The sun is going orange as it starts setting way up yonder over the bend in Onion Creek just outside of Dripping Springs, Texas. And H.C. Carter, who schemes multimillion-dollar deals by day in Austin but who owns this spread in the country and is a cowboy in his heart, is sitting on a rock, his spurs scraping its surface, his hat tipped back. It's a scene out of Norman Rockwell, just like the Texas Longhorn is.
Carter chews a toothpick and says, "The Longhorn is truly what this country is all about. They represent what cattle used to be like—and what people used to be like."
Indeed, just letting those two words roll off your tongue—Texas Longhorns—conjures up a panoply of memories and imaginings. Of Longhorns on the great cattle drives; of their dramatic appearances at rodeos, where cowboys try to rope them and ride them with marginal success; and certainly, of those glorious horns themselves. But perhaps most vivid of all, at least for college football fans, is the image of Bevo, the Longhorn mascot that represents the University of Texas at all its home games and is the inspiration for the cry "Hook 'em, Horns!" Fred Akers, the Texas football coach, says, "I guess I better like 'em. My wife gave me a couple Longhorns for Christmas last year." The point is, there's something in the Longhorn that everyone can admire.
Back on the rock, Carter is saying that all other breeds of cattle—Hereford, Angus, Charolais and so on—are nothing but "welfare cattle, who're just like people today, used to the spoon-fed approach to living." Carter spits, then falls silent. He tosses a handful of catfish pellets into Onion Creek, troubled by his thoughts. Carter knows that, hard as he tries, he cannot give the Texas Longhorn its due.
Nobody can. Not even J. Frank Dobie, the high guru of Longhorndom, who wrote in his book The Longhorns, "They possessed an adamantine strength, an aboriginal virility, a Spartan endurance, and a fierce nobility that somehow make one associate them with Roman legions and Sioux warriors." Dobie might be guilty of understatement.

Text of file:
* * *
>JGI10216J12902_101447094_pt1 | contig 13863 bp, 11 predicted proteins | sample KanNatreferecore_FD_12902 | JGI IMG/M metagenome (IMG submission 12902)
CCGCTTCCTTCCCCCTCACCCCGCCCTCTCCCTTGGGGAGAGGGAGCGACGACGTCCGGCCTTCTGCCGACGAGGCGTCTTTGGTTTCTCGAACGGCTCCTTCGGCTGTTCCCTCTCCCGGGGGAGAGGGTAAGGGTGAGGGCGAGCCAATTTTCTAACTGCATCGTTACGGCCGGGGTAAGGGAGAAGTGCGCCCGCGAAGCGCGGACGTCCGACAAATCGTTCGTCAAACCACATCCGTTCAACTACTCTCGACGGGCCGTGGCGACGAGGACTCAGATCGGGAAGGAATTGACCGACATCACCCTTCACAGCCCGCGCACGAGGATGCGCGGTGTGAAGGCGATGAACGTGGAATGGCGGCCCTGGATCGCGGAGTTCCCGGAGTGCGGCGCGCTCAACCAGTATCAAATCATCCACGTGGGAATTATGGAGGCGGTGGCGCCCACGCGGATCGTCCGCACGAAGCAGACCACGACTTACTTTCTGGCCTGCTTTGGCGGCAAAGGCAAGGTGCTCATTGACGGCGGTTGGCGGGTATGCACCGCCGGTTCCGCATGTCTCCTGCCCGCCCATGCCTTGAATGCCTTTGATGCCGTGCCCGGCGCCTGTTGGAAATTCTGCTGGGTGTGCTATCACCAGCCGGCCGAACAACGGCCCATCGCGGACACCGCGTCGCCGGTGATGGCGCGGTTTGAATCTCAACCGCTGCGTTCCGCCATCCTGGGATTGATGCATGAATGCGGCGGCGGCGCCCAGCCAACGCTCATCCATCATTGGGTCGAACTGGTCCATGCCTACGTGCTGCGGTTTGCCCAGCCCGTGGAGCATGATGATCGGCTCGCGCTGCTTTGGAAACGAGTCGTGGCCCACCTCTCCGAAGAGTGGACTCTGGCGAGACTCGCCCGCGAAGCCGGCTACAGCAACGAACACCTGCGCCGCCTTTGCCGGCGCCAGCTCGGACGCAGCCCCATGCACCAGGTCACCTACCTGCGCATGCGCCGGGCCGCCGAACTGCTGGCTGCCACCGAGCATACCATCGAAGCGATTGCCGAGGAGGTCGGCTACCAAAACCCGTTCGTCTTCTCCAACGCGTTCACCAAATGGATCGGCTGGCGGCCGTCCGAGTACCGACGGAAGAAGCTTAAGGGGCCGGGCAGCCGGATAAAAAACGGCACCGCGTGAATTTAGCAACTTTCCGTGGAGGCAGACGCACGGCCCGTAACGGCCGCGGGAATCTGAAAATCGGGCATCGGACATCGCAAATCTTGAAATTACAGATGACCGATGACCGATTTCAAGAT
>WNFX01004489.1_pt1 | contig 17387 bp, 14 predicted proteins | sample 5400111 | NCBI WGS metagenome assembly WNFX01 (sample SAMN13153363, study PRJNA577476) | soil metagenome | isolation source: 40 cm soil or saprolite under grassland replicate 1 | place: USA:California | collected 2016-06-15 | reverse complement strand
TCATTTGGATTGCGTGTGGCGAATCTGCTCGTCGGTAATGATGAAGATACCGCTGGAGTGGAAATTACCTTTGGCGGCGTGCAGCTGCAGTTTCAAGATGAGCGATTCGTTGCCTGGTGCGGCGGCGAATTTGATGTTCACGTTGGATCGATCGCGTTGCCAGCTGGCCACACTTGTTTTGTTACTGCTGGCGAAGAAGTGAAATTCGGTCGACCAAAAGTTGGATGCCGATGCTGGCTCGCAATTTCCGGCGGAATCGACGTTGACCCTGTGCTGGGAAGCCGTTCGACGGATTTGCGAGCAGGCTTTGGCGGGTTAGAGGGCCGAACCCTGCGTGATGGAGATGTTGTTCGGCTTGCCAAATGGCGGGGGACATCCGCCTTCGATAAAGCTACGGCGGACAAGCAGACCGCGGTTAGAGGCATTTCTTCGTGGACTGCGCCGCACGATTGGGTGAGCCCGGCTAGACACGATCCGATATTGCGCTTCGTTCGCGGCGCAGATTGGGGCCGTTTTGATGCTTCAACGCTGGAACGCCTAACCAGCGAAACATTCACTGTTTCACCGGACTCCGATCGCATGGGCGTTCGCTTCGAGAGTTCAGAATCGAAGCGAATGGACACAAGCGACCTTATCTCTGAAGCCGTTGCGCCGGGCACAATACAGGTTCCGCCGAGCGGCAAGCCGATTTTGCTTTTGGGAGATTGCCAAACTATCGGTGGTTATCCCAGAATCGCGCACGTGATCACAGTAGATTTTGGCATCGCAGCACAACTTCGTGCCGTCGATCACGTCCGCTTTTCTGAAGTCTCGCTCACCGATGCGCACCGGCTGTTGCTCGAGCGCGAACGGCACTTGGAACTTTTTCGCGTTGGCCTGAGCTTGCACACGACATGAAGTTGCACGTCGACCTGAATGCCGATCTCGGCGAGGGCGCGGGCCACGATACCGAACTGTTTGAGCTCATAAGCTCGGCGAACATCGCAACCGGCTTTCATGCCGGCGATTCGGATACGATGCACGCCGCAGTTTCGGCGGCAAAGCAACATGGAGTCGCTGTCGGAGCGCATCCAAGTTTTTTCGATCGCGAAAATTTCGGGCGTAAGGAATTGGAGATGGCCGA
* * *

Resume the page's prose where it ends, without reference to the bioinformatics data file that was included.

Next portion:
If truth be told, the Longhorn is nature's most perfect gift. Better, even, than a sunset over Onion Creek. Better than anything, insists another Texan, Red McCombs, former owner of the San Antonio Spurs and now owner of the Denver Nuggets, who has gone nuts over Longhorns. McCombs can be counted on to show up in Denver to handle Nugget business when he says he will—unless he's sidetracked by a Longhorn sale en route. "Longhorns and basketball are both exciting," he says. "Both are full of surprises. But Longhorns don't demand no-cut contracts and first-class plane travel."
That's the point. Longhorns don't demand anything. If man takes care of a Longhorn, the Longhorn does fine; if man doesn't take care of a Longhorn, the Longhorn does fine. Doesn't matter. The Longhorn is absolutely, totally, wonderfully and irrevocably independent of us. After all, this is an animal so clever that it can make it through a thicket that rattlesnakes have to back out of; it can survive on land so barren that you can't gather enough dirt to throw in another man's face; it flourishes when it gets so dry and hot that a cowboy's tongue is only wet on one side; and in killer blizzards on the high plains, when all else living either gives up or hides, the Longhorn just turns its back and keeps on keeping on.
The Longhorn epic started on Columbus' second voyage to the New World, in 1493. He brought some Spanish Andalusian horned cattle (no relation to the famed fighting bulls) with him and put them ashore in Santo Domingo. In 1521, another explorer, Gregorio de Villalobos, brought a few of the cattle from Santo Domingo to Mexico, and in 1690, about 200 head were driven north to the mission at San Francisco de los Tejas, in an area that later became part of Texas.
In this tough environment the Andalusian cattle evolved into the incredible Texas Longhorn. Indeed, ranches and missions were hard put to survive, but the Longhorn went on to form the base for the entire Western cattle industry. The Longhorn succeeded because it was left to develop on its own and in the wild in the extremes of that climate. "Had they been registered and regulated, restrained and provided for by man," Dobie wrote, "they would not have been what they were." Among the Longhorns, only the strongest survived. Because of the innate qualities that allow them to hang tough in hard times, Stewart H. Fowler, head of the agriculture department at Berry College in Georgia and one of the foremost Longhorn experts, calls them a "genetic gold mine."
Despite this, man has tried to breed the Longhorn out of existence (too skinny, the beef ranchers say, and the horns get in the way); man has tried to slaughter the Longhorn out of existence (in 1865, there were 25 million, but by the early 1920s, perhaps only 1,000 were left, far fewer than the number of buffalo); man has tried to ridicule it out of existence (too tall, too lanky, meat's too dry, too slow to mature and gain weight, just a fad, crazy, uncontrollable).